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Red Cheeks Can Be A Sign Of A Viral Infection In Your Child
  • Though the COVID-19 pandemic is on everyone’s minds, there are still other diseases out there that can affect our children, including measles, dengue, and a highly contagious viral infection called slapped cheek syndrome.


    What is slapped cheek syndrome?

    Slapped cheek syndrome is also called Fifth disease or erythema infectiosum. It is a viral infection caused by parvovirus B19. It is most common in children ages 5 to 15 years old, according to KidsHealth.org.

    The syndrome got its name because it causes a bright, red rash on the face that looks like a “slapped cheek.” After a few days, the rash will spread down the body, arms, and legs.

    Symptoms of slapped cheek syndrome

    The illness presents itself with cold-like symptoms. The first sign might be feeling unwell for a few days, according to the U.K. National Health Service (NHS). Other symptoms include:

    • low fever
    • headache
    • runny nose
    • joint pains (usually in older kids and adults)

    The rash first appears on the face. Then, red blotches that are lighter in color spread on the body, arms, and legs. It will be itchy and after a few days, it will take on a lacy, net-like look.

    Apart from the symptoms above, Fifth disease can also cause swollen glands, red eyes, sore throat, diarrhea, and in rare cases, rashes that look like blisters or bruises. Swelling in the hands, wrists, and knees, also happen, usually to adults and older kids.


    How long does slap cheek last?

    Rashes on the cheek will last from one to three weeks, same with the body rash. According to KidsHealth, it will seem like the rash is about to get worse before it finally clears.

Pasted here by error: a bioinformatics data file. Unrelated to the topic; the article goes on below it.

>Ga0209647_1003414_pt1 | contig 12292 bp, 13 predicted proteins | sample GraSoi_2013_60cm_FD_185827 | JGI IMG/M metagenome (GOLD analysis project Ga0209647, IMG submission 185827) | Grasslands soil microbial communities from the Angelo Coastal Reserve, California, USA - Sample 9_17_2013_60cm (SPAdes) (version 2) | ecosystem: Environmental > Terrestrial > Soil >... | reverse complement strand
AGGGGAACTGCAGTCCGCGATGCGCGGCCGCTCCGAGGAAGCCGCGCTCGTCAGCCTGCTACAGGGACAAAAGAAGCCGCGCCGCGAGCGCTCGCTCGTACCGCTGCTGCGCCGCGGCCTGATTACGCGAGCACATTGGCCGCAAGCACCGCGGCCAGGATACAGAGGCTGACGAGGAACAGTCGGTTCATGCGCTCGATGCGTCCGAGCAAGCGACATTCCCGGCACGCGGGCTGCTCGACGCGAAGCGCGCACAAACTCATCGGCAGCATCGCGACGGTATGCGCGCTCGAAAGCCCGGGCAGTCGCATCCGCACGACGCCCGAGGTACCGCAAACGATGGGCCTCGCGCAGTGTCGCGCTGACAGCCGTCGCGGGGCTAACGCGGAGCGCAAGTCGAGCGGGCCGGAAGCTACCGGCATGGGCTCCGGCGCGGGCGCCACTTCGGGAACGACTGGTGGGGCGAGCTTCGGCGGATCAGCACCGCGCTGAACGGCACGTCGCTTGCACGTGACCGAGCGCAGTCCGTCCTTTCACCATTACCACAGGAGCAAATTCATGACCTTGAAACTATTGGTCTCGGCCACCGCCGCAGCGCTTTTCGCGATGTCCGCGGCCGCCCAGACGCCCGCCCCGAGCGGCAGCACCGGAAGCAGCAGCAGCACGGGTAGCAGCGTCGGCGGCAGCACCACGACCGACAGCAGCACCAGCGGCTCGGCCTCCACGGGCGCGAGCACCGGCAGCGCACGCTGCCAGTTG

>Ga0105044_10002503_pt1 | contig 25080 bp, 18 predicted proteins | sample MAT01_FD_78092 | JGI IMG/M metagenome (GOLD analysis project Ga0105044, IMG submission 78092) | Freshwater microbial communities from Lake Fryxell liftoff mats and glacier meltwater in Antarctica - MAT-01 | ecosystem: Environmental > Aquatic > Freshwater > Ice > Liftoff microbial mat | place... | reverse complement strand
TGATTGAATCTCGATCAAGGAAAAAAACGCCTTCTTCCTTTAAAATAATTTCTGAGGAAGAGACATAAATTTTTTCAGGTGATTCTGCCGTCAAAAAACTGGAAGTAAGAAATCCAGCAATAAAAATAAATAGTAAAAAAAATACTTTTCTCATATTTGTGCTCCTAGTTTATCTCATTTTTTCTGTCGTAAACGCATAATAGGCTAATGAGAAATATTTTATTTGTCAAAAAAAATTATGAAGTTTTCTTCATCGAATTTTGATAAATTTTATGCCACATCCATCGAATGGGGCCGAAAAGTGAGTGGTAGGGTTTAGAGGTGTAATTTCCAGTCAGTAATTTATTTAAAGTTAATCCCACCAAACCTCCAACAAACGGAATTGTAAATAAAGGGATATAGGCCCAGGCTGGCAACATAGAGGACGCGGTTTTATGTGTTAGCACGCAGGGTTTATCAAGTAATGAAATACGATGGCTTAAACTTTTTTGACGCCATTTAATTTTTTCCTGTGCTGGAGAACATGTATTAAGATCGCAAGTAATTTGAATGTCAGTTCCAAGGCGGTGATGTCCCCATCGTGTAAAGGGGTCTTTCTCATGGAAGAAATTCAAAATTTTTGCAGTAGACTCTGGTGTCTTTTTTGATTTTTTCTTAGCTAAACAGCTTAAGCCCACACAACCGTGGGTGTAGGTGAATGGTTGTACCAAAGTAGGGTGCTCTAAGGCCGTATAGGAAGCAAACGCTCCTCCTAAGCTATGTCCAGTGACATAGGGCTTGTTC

How contagious is slapped cheek syndrome?

    Slapped cheek is a contagious disease. It can be spread person-to-person through the droplets of an infected individual’s cough or sneeze, either by inhaling it or touching contaminated surfaces. It can also be passed from the mother to her unborn child.

    According to the Royal Children’s Hospital (RCH) in Melbourne, Australia, children who are infected with Fifth disease are contagious up to 24 hours after their fever has gone down.

    The rash is due to an immune system reaction that happens after the infection has passed, so a person with the disease is most contagious before the rash appears, says KidsHealth. After the rash appears, children will usually not be able to spread the infection.

    Should I be worried if my child gets slapped cheek syndrome?

    For most people, the illness is no worse than a common cold. Sometimes, parents won’t even know that their child is infected with the virus.

    According to KidsHealth, this is a mild illness that will clear up on its own, without the help of medicine. Children with Fifth disease will likely feel better after some rest. After the fever resolves and the cold-like symptoms disappear, what’s left to be treated is the discomfort they’ll feel due to the rash.

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    However, if your child is feeling unwell and has a fever, it is always best to let them stay home to prevent the disease from spreading. You can give your child paracetamol or ibuprofen for your child’s fever, according to the RCH. You may also consult with a doctor on the best way to manage your child’s rash if it’s itchy.

    When to call a doctor

    In rare cases, kids with slapped cheek syndrome can develop swelling and joint pain in the hands and feet. Call your doctor for the best way to treat these symptoms.

    If you’re pregnant and develop a rash, or if you were exposed to an individual suspected with Fifth disease, contact your doctor immediately. Parvovirus B19 infection during pregnancy may affect the fetus, especially during the first half of pregnancy, says KidsHealth.

    Children with weakened immune systems or blood disorders can fall seriously ill if infected with Fifth diseases. According to KidsHealth, the virus can temporarily slow down or stop the production of red blood cells in the body, which can lead to severe anemia. Hospital treatment is needed in this case.

    How to prevent slapped cheek syndrome

    There is no vaccine for the disease. It is also hard to prevent its spread because an infected individual will no longer be contagious by the time the rash appears.

    Handwashing is the best way to prevent slapped cheek syndrome. Experts say it is the most effective “vaccine” to prevent illnesses caused by bacteria and viruses and protects against the spread of infectious diseases.



    A rash can mean many things including this rare autoimmune disease. Read about it here.

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